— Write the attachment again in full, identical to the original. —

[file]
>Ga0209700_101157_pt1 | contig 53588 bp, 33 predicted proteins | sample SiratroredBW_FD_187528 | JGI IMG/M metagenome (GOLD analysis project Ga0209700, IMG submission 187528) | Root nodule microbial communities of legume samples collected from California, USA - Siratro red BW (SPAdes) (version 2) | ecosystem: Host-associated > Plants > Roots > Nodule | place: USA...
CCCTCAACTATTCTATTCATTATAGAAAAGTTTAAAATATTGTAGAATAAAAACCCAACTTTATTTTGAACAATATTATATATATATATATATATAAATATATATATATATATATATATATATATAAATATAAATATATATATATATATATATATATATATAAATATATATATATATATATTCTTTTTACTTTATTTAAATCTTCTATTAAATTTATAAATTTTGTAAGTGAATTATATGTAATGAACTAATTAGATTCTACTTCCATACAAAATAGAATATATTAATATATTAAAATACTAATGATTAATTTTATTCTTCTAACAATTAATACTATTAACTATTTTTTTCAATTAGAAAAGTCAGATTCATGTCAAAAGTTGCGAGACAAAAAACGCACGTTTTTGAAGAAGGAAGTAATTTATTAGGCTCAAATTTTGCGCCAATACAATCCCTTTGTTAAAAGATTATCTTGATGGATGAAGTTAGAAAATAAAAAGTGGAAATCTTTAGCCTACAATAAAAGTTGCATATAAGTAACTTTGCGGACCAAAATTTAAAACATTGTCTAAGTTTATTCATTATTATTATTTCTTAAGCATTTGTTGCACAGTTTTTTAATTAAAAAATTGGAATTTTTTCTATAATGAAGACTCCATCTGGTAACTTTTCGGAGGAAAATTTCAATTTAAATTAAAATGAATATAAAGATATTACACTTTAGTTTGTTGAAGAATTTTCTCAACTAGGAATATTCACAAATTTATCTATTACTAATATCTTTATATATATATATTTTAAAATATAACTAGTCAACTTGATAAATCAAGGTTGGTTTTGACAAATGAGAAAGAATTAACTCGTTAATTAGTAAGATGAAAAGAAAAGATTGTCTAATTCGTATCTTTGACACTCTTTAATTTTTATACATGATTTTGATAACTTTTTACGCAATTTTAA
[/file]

>Ga0209700_101157_pt1 | contig 53588 bp, 33 predicted proteins | sample SiratroredBW_FD_187528 | JGI IMG/M metagenome (GOLD analysis project Ga0209700, IMG submission 187528) | Root nodule microbial communities of legume samples collected from California, USA - Siratro red BW (SPAdes) (version 2) | ecosystem: Host-associated > Plants > Roots > Nodule | place: USA...
CCCTCAACTATTCTATTCATTATAGAAAAGTTTAAAATATTGTAGAATAAAAACCCAACTTTATTTTGAACAATATTATATATATATATATATATAAATATATATATATATATATATATATATATAAATATAAATATATATATATATATATATATATATATAAATATATATATATATATATTCTTTTTACTTTATTTAAATCTTCTATTAAATTTATAAATTTTGTAAGTGAATTATATGTAATGAACTAATTAGATTCTACTTCCATACAAAATAGAATATATTAATATATTAAAATACTAATGATTAATTTTATTCTTCTAACAATTAATACTATTAACTATTTTTTTCAATTAGAAAAGTCAGATTCATGTCAAAAGTTGCGAGACAAAAAACGCACGTTTTTGAAGAAGGAAGTAATTTATTAGGCTCAAATTTTGCGCCAATACAATCCCTTTGTTAAAAGATTATCTTGATGGATGAAGTTAGAAAATAAAAAGTGGAAATCTTTAGCCTACAATAAAAGTTGCATATAAGTAACTTTGCGGACCAAAATTTAAAACATTGTCTAAGTTTATTCATTATTATTATTTCTTAAGCATTTGTTGCACAGTTTTTTAATTAAAAAATTGGAATTTTTTCTATAATGAAGACTCCATCTGGTAACTTTTCGGAGGAAAATTTCAATTTAAATTAAAATGAATATAAAGATATTACACTTTAGTTTGTTGAAGAATTTTCTCAACTAGGAATATTCACAAATTTATCTATTACTAATATCTTTATATATATATATTTTAAAATATAACTAGTCAACTTGATAAATCAAGGTTGGTTTTGACAAATGAGAAAGAATTAACTCGTTAATTAGTAAGATGAAAAGAAAAGATTGTCTAATTCGTATCTTTGACACTCTTTAATTTTTATACATGATTTTGATAACTTTTTACGCAATTTTAA